This distinction between the existence of the duty, which is determined by the first judgment, and the availability of a remedy in another state was recognized in M'Elmoyle v. Cohen, 38 U.S. (13 Pet.) 312, 10 L.Ed. 177. An issue in that case was whether the statute of limitations of Georgia could be pleaded to an action in that state founded upon a judgment rendered in South Carolina. The reasoning of the court is indicated by this language (38 U.S. at p. 325):

‘By the law of the 26th of May, 1790, the judgment is made a debt of record, not examinable upon its merits; but it does not carry with it, into another State, the efficacy of a judgment upon property or persons, to be enforced by execution. To give it the force of a judgment in another State, it must be made a judgment there, and can only be executed in the latter as its laws may permit. It must be conceded that the judgment of a State court cannot be enforced out of the State by an execution issued within it. This concession admits the conclusion that, under the first section of the fourth article of the Constitution, judgments out of the State in which they are rendered are only evidence in a sister State that the subject matter of the suit has become a debt of record, which cannot be avoided but by the plea of nul teil record.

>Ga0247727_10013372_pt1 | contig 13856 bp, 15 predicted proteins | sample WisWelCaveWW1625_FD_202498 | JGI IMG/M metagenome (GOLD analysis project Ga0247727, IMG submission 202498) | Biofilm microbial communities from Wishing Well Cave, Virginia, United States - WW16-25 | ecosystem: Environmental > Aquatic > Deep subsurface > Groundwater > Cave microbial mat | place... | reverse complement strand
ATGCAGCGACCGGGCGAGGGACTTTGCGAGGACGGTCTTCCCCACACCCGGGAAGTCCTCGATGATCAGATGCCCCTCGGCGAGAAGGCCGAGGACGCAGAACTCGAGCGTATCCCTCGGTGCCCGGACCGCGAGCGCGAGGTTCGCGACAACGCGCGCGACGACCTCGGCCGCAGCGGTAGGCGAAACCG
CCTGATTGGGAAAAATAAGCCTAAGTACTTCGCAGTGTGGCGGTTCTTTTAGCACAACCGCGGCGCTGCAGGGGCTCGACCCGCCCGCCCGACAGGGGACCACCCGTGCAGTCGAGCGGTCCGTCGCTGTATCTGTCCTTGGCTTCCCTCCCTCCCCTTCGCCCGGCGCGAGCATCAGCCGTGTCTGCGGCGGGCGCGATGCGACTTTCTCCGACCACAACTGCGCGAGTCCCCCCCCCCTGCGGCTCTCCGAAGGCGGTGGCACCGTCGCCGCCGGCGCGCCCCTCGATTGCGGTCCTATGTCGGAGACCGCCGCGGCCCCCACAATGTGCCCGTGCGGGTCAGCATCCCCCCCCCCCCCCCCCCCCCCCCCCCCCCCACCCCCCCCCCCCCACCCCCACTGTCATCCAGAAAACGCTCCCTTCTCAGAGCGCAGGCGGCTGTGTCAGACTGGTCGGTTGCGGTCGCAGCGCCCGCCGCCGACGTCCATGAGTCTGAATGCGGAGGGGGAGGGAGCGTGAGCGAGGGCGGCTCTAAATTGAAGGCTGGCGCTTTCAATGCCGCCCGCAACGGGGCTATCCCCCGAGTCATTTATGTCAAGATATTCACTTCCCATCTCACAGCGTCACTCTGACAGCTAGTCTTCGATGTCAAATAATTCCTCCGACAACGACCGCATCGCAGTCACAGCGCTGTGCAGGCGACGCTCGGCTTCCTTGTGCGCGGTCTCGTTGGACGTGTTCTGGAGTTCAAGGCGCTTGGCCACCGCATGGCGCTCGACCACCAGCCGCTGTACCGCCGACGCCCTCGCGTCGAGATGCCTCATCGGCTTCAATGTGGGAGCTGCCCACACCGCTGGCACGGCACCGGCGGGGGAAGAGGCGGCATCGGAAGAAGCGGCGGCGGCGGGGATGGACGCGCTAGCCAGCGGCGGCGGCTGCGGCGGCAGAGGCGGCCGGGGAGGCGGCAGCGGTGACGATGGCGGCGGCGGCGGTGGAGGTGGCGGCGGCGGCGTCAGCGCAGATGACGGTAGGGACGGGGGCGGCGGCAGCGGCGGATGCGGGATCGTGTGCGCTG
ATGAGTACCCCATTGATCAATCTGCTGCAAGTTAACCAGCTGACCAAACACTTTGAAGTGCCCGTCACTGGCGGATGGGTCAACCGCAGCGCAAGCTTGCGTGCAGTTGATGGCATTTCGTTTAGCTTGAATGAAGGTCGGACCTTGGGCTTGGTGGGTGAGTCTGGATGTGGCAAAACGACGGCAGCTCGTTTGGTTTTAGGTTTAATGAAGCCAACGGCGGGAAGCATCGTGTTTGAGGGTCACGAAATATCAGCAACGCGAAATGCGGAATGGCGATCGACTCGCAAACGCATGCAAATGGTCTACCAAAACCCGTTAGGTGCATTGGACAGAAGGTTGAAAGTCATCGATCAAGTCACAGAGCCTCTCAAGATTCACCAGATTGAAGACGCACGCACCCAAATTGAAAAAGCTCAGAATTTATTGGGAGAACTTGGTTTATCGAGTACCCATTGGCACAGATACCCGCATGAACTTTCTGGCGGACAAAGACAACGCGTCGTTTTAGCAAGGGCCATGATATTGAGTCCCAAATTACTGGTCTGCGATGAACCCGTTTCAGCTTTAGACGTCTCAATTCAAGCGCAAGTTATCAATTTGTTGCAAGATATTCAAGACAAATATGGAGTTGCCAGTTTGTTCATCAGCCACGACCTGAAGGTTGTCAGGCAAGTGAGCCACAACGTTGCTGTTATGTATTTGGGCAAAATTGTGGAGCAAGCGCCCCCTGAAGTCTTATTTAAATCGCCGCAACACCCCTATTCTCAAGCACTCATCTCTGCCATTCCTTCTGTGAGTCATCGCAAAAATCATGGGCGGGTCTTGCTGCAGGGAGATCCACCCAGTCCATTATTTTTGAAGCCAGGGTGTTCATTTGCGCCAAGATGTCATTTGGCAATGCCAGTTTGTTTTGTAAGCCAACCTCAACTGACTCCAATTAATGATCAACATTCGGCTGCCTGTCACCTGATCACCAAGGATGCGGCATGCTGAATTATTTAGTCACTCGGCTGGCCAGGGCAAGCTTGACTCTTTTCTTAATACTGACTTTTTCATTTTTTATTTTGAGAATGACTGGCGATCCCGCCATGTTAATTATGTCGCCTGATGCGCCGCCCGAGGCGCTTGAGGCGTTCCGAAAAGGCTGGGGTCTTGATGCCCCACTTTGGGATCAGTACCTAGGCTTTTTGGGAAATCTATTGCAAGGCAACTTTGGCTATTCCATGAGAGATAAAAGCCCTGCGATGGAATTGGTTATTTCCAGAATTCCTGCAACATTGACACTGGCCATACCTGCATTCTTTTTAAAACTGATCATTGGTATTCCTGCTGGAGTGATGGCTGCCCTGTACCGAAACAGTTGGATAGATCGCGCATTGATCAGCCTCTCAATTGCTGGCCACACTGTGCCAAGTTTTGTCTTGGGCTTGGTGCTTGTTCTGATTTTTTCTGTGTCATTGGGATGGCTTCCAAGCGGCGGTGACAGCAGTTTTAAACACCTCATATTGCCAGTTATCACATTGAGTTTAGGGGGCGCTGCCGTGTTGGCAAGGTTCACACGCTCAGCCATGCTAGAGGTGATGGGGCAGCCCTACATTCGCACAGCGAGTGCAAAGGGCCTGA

‘[P. 327.] Such being the faith, credit, and effect, to be given to a judgment of one State in another, by the Constitution and the act of Congress, the point under consideration will be determined by settling what is the nature of a plea of the statute of limitations. Is it a plea that settles the right of a party on a contract or judgment, or one that bars the remedy? Whatever diversity of opinion there may be among jurists upon this point, we think it well settled to be a plea to the remedy; and consequently, that the lex fori must prevail.’

Following the principle of that case, California courts have applied the California statute of limitations to an action on a sister-state judgment, whether the local time limit be shorter (Biewend v. Biewend, 17 Cal.2d 108, 114, 109 P.2d 701, 132 A.L.R. 1264) or longer (Stewart v. Spaulding, 72 Cal. 264, 13 P. 661) than the period of limitations of the sister state.